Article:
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|02-17-2009, 06:37 AM||#1|
A Son of Martha
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Parquet brings a ring home to River Parishes
Parquet brings a ring home to River Parishes
Norco native’s faith lifts him to ‘super’ heights
By RYAN ARENA
Published/Last Modified on Wednesday, February 11, 2009 3:27 PM CST
After Larry Fitzgerald’s 64-yard touchdown reception lifted the Arizona Cardinals to an improbable 23-20 lead over the Pittsburgh Steelers in the Super Bowl XLIII, many thought the Steelers had blown their chance to add a record sixth Super Bowl title to their trophy case.
With only 2:30 left in the fourth quarter, the Steelers were just about out of chances.
Former Destrehan High School standout Jeremy Parquet walks out onto the field before the start of the 2009 Super Bowl.
But Jeremy Parquet never lost faith.
A Steelers reserve on the offensive line, the Norco native and Destrehan High product felt deep in his gut that his team would find a way to prevail.
“You’ll think I’m crazy,” Parquet said a week later, “but I just have a lot of faith. I believe in the way this team does things. The way guys care for each other, the way everyone puts their heads down and keep on working, knowing things will work out.”
His belief in the Steelers proved correct.
For the second straight season, the Super Bowl champions would come from behind and score in the final minute to clinch a championship victory.
Santonio Holmes’ “toe-tapping” catch in the endzone gave Pittsburgh a four-point lead with 42 seconds left.
The Cardinals couldn’t answer, and Parquet had realized a long time dream.
“It’s just surreal. Ever since I began playing football, since I was just a fat kid playing for the Norco Redskins in 1988, trying to lose weight…everyone dreams of winning the Super Bowl.”
The road Parquet took to get there made things that much sweeter for him.
He was selected in the seventh round of the 2005 NFL dDaft by the Kansas City Chiefs, but was released a year later after his first coach, Dick Vermeil, was replaced by Herman Edwards.
He moved on to St. Louis, where he was signed to the active roster in 2006.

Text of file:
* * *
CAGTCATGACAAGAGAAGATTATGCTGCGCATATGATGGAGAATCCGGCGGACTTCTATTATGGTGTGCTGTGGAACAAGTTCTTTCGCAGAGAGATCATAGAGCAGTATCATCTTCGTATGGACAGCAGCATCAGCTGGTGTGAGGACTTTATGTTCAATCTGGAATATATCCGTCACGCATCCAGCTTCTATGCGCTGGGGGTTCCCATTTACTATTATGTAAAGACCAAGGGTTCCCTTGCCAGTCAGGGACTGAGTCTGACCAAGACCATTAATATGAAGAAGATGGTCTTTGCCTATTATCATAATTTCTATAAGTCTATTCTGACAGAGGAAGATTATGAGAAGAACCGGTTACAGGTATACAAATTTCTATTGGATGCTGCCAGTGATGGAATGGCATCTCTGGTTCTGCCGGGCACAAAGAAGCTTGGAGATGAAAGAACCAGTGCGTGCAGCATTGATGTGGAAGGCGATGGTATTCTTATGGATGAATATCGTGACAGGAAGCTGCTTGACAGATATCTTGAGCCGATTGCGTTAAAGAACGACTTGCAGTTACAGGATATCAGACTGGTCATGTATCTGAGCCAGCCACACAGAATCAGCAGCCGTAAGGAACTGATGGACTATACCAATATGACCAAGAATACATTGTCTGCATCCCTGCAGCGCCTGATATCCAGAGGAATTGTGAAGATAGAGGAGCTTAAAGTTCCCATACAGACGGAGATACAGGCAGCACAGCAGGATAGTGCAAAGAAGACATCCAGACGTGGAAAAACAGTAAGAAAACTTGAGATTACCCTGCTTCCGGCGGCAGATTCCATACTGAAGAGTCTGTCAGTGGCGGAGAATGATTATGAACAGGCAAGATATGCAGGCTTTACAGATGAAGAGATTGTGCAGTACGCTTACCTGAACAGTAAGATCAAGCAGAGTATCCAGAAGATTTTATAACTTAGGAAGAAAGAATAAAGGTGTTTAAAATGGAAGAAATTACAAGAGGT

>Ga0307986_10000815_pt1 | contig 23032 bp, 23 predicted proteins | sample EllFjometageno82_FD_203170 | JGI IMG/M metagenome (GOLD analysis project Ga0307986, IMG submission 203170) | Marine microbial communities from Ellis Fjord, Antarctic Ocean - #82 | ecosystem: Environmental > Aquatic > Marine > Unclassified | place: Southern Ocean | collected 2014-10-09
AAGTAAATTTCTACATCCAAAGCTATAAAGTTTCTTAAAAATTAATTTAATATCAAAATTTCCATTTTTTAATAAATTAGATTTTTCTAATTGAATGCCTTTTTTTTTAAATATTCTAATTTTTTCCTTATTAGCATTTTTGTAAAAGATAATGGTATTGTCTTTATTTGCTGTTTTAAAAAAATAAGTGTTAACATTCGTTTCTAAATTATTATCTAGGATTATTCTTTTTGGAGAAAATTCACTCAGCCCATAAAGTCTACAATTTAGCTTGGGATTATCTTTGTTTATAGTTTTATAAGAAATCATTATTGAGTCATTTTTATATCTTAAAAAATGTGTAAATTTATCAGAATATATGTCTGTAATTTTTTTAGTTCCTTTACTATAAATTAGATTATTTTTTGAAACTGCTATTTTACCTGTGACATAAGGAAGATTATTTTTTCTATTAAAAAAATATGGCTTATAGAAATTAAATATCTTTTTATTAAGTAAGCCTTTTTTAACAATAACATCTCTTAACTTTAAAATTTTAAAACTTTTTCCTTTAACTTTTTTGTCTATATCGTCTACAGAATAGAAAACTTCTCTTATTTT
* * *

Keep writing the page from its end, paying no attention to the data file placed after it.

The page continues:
But Parquet was released after training camp in 2007.
He was resigned by the Rams weeks later, but cut again after two games.
Parquet harbors no bitterness.
“I got to pick the brains of the best,” he said. “I got to learn from guys like Willie Roaf, Will Shields, Brian Waters, Orlando Pace. I feel like God sent me there, to see their tactics and to improve. And from here on out, the sky is the limit.”
The third team proved to be the charm for the 6-foot-6, 321-pound guard. He signed with Pittsburgh on Nov. 29, 2007, and has been there ever since.
Immediately, he noticed differences in his new surroundings.
“It’s a testament to Mr. (Dan) Rooney’s organization,” said Parquet of the Steelers owner. “This team behaves like a real team. Guys hang out with one another. People care about you. Other places I’ve been, owners won’t even look you in the eye. He asks me how I’m doing, how’s my family doing.
“When guys care for each other, they play together.”
Even though Parquet maintained his belief in his team after Fitzgerald’s touchdown, he admits his heart may have skipped a beat.
“Everything was wild (on the sideline),” he said. “We’re all wondering what we’re gonna do? But with two minutes left, you look over and see guys like Big Ben, Hines Ward, Santonio Holmes, and you knew we had a chance.”
After a week of parades and white-hot fanfare in Pittsburgh, Parquet says he hasn’t yet calmed down from it all.
Saturday marked his return home to Norco, where he says he got to spend time with the people who made it all possible.
“They’ve supported me since I began playing,” he said. “They got me the right clothes, the right shoes when I first started. They put in a lot of work.”
Though he has a ring after only three years as a pro, Parquet said he’s not satisfied.
After earning the prize as a backup, he wants his next one to come as an impact starter.
“Any NFL player wants to be on the field, helping their team win. I’m no different,” he said.
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